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David Ray Griffin

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From David Ray Griffin, Unsnarling the World-Knot: Consciousness, Freedom, and the Mind-Body Prob-lem, University of California Press,  1998, Chapter 8, 117-162. 

“Because it contains my answer to the question of the relation of ‘matter’ and ‘consciousness,’ . . . this is the key chapter in the book.”   

“We need . . . a philosophical cosmology that explains the fact that our minds seem to be fully natural.  The reason a cosmology based on scientific materialism cannot provide such an explanation is that the abstraction on which this materialism is based involves precisely the removal of mind from nature.”    

The book's complete text is available here.  I have added only the word “Introduction” on this page. 

Matter, Consciousness, and the Fallacy of Misplaced Concreteness

David Ray Griffin

             I.      The Fallacy of Misplaced Concreteness

          II.      Overcoming Misplaced Concreteness with Regard to Both Matter and Mind

A. The Status of Human Experience in Nature

B. The Status of Consciousness in Human Experience

C. The Status of Sensory Perception in Human Experience

D. The Spatializing Nature of Sensory Perception’s Presentational Immediacy

E. Implications of the Bodily Origin of Sensory Perception

F. Information about Nature Derived from Direct Prehension of Our Bodies

       III.      From Inner Physics to Human Psychology: Subjective Universals

        IV.      Subjects, Objects, and Enduring Individuals: from Photons to Psyches



The crux of the mind-body problem is that, given what is assumed to be the scientific conception of nature and therefore the human body, including the brain, it is impossible to understand how our conscious experience, which we know exists, could arise out of the body, and also how this experience could have the dual capacity for self-determining freedom and for employing this freedom in directing the body, which we all presuppose in practice.  We are confronted by a paradox: What we in one sense know to be the case seemingly cannot be.  The solution to be suggested here is based on Whitehead’s proposal that “the paradox only arises because we have mistaken our abstraction for concrete realities” (SMW, 55).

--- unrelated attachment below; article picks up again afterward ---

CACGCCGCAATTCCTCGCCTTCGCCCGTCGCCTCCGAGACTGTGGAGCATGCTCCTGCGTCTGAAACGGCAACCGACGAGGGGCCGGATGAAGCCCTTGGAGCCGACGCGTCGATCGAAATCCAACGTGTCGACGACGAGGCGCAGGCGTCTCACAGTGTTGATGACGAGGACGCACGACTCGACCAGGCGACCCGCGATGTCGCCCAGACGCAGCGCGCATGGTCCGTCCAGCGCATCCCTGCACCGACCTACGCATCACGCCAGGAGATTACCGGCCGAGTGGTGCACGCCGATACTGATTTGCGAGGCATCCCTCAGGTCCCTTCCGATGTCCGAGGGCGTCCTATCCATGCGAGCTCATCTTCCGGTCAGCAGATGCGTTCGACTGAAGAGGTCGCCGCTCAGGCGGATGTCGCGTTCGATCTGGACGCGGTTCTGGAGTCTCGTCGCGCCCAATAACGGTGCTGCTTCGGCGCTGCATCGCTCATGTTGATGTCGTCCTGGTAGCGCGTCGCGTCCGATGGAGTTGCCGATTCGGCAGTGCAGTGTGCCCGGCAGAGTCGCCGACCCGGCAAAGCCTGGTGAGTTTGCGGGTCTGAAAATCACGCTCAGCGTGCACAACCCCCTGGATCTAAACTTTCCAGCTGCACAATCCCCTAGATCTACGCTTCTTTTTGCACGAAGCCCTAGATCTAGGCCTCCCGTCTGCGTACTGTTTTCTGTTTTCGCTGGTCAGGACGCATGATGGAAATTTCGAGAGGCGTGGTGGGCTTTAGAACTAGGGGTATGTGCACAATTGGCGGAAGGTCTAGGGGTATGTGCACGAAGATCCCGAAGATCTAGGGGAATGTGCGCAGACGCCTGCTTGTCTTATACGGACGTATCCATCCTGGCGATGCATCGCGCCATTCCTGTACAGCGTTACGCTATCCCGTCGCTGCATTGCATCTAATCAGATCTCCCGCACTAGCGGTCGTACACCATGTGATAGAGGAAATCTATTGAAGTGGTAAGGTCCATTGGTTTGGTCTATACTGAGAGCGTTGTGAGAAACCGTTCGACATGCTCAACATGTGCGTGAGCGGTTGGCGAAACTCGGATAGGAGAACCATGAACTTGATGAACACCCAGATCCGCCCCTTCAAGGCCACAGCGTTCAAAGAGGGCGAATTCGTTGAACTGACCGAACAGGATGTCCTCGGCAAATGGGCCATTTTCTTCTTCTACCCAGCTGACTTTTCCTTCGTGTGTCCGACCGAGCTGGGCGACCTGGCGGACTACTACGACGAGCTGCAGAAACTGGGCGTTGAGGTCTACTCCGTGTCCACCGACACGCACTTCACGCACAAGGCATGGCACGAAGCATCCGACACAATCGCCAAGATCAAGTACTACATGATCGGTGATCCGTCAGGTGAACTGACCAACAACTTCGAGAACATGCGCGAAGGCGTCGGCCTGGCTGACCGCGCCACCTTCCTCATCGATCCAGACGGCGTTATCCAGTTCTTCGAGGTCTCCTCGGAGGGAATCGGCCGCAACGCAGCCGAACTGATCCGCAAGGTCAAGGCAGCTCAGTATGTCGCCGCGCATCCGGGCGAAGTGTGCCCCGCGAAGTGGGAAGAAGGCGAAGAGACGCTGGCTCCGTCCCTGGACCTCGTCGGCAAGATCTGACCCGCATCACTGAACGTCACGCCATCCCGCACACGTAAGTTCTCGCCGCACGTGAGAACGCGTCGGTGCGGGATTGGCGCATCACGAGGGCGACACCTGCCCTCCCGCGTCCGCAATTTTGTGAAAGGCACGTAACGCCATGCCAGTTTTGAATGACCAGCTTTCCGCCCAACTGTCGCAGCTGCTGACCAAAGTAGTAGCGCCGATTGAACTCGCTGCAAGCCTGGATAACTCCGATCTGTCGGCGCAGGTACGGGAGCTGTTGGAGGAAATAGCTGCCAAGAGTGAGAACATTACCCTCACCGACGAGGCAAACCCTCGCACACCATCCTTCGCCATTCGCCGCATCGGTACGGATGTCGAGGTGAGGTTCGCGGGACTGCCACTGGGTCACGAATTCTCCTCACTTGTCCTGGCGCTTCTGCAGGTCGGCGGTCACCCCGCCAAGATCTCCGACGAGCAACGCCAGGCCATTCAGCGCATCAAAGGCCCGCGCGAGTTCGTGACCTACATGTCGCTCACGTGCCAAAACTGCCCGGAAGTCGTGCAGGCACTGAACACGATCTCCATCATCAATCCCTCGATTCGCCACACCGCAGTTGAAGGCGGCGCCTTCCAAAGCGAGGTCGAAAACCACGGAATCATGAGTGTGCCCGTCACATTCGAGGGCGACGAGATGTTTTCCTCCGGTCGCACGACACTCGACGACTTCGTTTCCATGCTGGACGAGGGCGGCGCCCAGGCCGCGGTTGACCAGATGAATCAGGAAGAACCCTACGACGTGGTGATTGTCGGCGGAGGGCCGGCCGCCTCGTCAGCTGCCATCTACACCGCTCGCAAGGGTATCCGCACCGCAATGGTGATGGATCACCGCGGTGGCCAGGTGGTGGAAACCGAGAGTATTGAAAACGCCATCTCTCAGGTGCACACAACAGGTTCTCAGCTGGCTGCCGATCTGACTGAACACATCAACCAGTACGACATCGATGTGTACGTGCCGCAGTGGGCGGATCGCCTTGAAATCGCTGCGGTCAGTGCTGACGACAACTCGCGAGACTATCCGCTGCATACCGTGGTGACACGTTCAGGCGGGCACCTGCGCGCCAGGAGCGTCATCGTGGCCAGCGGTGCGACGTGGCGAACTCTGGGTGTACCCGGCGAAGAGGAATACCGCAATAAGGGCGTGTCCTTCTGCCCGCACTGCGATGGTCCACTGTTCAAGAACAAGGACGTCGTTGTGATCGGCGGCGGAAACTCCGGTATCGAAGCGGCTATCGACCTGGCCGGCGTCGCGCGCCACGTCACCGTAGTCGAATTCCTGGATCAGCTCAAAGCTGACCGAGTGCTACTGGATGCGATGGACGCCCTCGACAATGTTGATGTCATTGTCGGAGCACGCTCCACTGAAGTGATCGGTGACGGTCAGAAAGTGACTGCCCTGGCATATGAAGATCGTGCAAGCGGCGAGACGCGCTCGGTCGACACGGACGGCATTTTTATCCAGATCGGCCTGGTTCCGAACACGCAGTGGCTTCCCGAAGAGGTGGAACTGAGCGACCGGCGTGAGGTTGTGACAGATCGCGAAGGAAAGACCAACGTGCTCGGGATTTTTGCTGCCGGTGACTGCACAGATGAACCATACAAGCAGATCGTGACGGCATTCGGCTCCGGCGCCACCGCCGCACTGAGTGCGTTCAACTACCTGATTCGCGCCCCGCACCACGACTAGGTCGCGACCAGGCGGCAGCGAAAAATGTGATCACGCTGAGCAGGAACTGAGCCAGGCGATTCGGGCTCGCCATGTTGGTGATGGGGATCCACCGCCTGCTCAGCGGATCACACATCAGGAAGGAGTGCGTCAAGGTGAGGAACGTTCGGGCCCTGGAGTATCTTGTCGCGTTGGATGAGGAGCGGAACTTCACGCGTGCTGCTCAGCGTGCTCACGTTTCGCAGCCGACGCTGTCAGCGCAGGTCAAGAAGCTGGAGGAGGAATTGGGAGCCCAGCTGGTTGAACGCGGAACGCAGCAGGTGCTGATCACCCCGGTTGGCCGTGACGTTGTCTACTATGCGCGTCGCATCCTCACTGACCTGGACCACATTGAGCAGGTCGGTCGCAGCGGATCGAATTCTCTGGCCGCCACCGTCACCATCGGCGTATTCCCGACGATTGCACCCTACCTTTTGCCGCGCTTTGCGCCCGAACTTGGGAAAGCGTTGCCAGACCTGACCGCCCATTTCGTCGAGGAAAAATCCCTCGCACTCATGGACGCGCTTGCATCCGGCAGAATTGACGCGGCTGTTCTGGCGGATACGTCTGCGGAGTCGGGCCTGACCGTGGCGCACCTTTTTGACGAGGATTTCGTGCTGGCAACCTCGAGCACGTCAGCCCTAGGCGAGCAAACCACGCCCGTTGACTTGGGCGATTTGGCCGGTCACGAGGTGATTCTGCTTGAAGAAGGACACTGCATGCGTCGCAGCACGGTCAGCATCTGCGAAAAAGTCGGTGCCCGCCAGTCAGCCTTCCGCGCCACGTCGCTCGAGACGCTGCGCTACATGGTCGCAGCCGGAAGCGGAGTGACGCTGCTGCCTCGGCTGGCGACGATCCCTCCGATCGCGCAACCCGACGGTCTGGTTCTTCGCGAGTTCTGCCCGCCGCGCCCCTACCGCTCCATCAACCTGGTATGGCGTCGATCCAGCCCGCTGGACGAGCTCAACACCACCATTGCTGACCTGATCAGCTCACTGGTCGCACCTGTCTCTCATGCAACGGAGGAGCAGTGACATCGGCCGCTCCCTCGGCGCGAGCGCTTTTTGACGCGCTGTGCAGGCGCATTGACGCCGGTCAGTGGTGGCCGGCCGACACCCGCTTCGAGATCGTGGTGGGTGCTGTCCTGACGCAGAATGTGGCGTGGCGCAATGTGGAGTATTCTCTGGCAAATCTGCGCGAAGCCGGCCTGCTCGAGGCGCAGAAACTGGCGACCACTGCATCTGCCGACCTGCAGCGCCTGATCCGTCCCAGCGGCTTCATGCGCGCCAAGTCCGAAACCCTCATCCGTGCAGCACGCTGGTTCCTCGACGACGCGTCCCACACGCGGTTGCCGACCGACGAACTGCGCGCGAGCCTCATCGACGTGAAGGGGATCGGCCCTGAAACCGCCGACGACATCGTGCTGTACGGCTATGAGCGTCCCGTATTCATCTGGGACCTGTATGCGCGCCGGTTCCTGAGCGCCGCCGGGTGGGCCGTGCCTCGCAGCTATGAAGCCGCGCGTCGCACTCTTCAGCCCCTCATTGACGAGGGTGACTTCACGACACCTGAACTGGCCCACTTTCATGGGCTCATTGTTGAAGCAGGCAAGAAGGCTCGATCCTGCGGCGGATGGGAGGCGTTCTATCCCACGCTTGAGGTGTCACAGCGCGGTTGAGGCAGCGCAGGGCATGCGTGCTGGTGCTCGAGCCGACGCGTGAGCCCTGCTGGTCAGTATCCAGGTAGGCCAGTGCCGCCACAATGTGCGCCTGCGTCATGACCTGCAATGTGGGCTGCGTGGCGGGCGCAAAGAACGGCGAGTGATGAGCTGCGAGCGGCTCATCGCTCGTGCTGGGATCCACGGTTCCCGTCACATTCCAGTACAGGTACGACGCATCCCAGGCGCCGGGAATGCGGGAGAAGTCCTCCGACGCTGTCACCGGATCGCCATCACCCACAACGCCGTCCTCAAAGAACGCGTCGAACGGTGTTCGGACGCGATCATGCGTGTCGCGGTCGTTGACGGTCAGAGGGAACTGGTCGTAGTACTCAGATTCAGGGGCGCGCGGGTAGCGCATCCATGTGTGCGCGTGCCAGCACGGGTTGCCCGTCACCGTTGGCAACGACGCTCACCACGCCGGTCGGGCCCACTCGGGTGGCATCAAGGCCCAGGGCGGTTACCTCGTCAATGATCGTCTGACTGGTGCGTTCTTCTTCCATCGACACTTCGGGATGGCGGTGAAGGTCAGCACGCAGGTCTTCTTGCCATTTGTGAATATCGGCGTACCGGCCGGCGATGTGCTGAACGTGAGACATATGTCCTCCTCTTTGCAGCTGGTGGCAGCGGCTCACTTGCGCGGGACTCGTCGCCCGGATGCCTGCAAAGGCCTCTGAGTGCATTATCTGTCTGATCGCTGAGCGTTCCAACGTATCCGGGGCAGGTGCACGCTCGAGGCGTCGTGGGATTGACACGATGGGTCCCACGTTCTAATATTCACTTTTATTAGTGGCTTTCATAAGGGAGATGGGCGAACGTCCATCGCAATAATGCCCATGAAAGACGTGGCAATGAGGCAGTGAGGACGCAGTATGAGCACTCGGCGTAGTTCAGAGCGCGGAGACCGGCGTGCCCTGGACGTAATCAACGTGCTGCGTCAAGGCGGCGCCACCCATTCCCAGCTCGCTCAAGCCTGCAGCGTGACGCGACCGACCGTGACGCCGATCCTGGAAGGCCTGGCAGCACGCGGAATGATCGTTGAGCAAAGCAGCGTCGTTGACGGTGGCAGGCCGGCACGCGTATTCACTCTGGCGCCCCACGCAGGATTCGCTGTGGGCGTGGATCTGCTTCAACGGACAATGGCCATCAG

Whitehead’s statement occurs in the midst of his historical-philosophical examination of the effects on modern Western thought of its “acceptance of the [seventeenth-century] scientific cosmology at its face value” (SMW, 17).  What was accepted at “face value” was “scientific materialism,” which “presupposes the ultimate fact of an irreducible brute matter, or material, spread throughout space in a flux of configurations,” material that is “senseless, valueless, purposeless . . . following a fixed routine imposed by external relations which do not spring from the nature of its being” (SMW, 17).  The view of nature articulated by this “scientific materialism,” which is still widely presupposed, lies at the root of the mind-body problem—a fact illustrated by Searle’s statement of the problem:  “We think of ourselves as conscious, free, mindful, rational agents in a world that science tells us consists entirely of mindless, meaningless physical particles” (MBS, 13).  This view of nature, Whitehead suggests, results from “the fallacy of misplaced concreteness.”  

Whitehead connects his own philosophical reconstruction, which is devoted to explaining and overcoming this fallacy, directly to the mind-body problem:

The living organ of experience is the living body as a whole. . . . In the course of [its] physical activities human experience has its origin.  The plausible interpretation of such experience is that it is one of the natural activities involved in the functioning of such a high-grade organism.  The actualities of nature must be so interpreted as to be explanatory of this fact. (AI, 225)